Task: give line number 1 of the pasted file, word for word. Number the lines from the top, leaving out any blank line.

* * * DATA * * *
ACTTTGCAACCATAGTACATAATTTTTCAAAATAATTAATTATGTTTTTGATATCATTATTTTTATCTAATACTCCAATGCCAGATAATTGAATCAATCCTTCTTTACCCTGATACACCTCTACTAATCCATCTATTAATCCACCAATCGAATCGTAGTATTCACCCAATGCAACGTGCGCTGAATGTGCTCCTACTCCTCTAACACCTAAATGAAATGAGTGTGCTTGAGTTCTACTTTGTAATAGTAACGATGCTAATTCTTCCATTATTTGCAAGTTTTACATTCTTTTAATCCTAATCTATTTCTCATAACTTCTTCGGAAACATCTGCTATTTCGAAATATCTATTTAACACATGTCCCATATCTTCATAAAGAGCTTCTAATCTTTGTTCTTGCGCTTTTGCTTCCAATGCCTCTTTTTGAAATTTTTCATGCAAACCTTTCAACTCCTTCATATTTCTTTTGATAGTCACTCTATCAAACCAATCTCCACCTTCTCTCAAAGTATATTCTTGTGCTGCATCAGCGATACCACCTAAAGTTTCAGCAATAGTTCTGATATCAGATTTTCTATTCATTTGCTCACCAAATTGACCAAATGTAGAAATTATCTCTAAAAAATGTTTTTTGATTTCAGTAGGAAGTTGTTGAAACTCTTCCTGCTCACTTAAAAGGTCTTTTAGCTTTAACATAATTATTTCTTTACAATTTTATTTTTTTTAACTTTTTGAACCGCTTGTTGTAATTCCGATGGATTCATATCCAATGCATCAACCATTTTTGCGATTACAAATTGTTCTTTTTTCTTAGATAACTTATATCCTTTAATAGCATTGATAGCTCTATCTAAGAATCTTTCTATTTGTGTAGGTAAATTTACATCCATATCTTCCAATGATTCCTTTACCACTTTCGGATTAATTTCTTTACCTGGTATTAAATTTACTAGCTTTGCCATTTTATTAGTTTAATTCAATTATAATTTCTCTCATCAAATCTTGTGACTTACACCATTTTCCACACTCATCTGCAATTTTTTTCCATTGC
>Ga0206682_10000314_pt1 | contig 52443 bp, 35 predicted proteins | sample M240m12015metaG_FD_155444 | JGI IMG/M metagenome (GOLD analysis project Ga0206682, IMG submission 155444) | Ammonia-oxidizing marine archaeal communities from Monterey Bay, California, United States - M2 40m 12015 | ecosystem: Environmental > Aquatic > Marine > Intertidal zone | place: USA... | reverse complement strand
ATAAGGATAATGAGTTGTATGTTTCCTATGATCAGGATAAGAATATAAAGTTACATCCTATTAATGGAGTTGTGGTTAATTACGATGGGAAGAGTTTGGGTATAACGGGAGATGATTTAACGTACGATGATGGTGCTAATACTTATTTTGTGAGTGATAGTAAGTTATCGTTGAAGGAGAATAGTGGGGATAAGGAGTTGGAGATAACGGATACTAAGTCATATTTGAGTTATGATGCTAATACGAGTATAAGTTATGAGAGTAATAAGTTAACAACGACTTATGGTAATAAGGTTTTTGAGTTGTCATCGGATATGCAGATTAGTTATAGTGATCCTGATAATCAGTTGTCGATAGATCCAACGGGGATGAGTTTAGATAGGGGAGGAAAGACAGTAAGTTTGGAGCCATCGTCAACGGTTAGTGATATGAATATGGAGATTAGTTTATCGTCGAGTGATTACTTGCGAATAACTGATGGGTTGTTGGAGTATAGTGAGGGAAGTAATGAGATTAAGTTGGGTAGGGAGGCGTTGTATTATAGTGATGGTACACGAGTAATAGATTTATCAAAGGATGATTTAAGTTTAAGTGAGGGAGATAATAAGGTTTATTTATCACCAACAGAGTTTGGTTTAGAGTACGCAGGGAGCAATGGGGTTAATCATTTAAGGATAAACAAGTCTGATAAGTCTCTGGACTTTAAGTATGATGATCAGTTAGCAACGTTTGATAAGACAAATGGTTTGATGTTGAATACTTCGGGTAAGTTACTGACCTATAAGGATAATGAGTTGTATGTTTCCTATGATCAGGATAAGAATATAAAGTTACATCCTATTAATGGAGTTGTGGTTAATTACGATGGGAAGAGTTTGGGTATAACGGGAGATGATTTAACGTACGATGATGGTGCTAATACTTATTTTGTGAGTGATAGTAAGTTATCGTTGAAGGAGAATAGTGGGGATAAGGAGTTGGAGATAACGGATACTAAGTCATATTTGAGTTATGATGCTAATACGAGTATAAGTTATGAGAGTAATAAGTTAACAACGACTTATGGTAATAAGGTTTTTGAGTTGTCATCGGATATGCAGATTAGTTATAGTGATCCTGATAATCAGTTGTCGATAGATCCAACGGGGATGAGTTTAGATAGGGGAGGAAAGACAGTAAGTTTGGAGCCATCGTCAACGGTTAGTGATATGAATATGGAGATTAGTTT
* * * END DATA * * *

ACTTTGCAACCATAGTACATAATTTTTCAAAATAATTAATTATGTTTTTGATATCATTATTTTTATCTAATACTCCAATGCCAGATAATTGAATCAATCCTTCTTTACCCTGATACACCTCTACTAATCCATCTATTAATCCACCAATCGAATCGTAGTATTCACCCAATGCAACGTGCGCTGAATGTGCTCCTACTCCTCTAACACCTAAATGAAATGAGTGTGCTTGAGTTCTACTTTGTAATAGTAACGATGCTAATTCTTCCATTATTTGCAAGTTTTACATTCTTTTAATCCTAATCTATTTCTCATAACTTCTTCGGAAACATCTGCTATTTCGAAATATCTATTTAACACATGTCCCATATCTTCATAAAGAGCTTCTAATCTTTGTTCTTGCGCTTTTGCTTCCAATGCCTCTTTTTGAAATTTTTCATGCAAACCTTTCAACTCCTTCATATTTCTTTTGATAGTCACTCTATCAAACCAATCTCCACCTTCTCTCAAAGTATATTCTTGTGCTGCATCAGCGATACCACCTAAAGTTTCAGCAATAGTTCTGATATCAGATTTTCTATTCATTTGCTCACCAAATTGACCAAATGTAGAAATTATCTCTAAAAAATGTTTTTTGATTTCAGTAGGAAGTTGTTGAAACTCTTCCTGCTCACTTAAAAGGTCTTTTAGCTTTAACATAATTATTTCTTTACAATTTTATTTTTTTTAACTTTTTGAACCGCTTGTTGTAATTCCGATGGATTCATATCCAATGCATCAACCATTTTTGCGATTACAAATTGTTCTTTTTTCTTAGATAACTTATATCCTTTAATAGCATTGATAGCTCTATCTAAGAATCTTTCTATTTGTGTAGGTAAATTTACATCCATATCTTCCAATGATTCCTTTACCACTTTCGGATTAATTTCTTTACCTGGTATTAAATTTACTAGCTTTGCCATTTTATTAGTTTAATTCAATTATAATTTCTCTCATCAAATCTTGTGACTTACACCATTTTCCACACTCATCTGCAATTTTTTTCCATTGC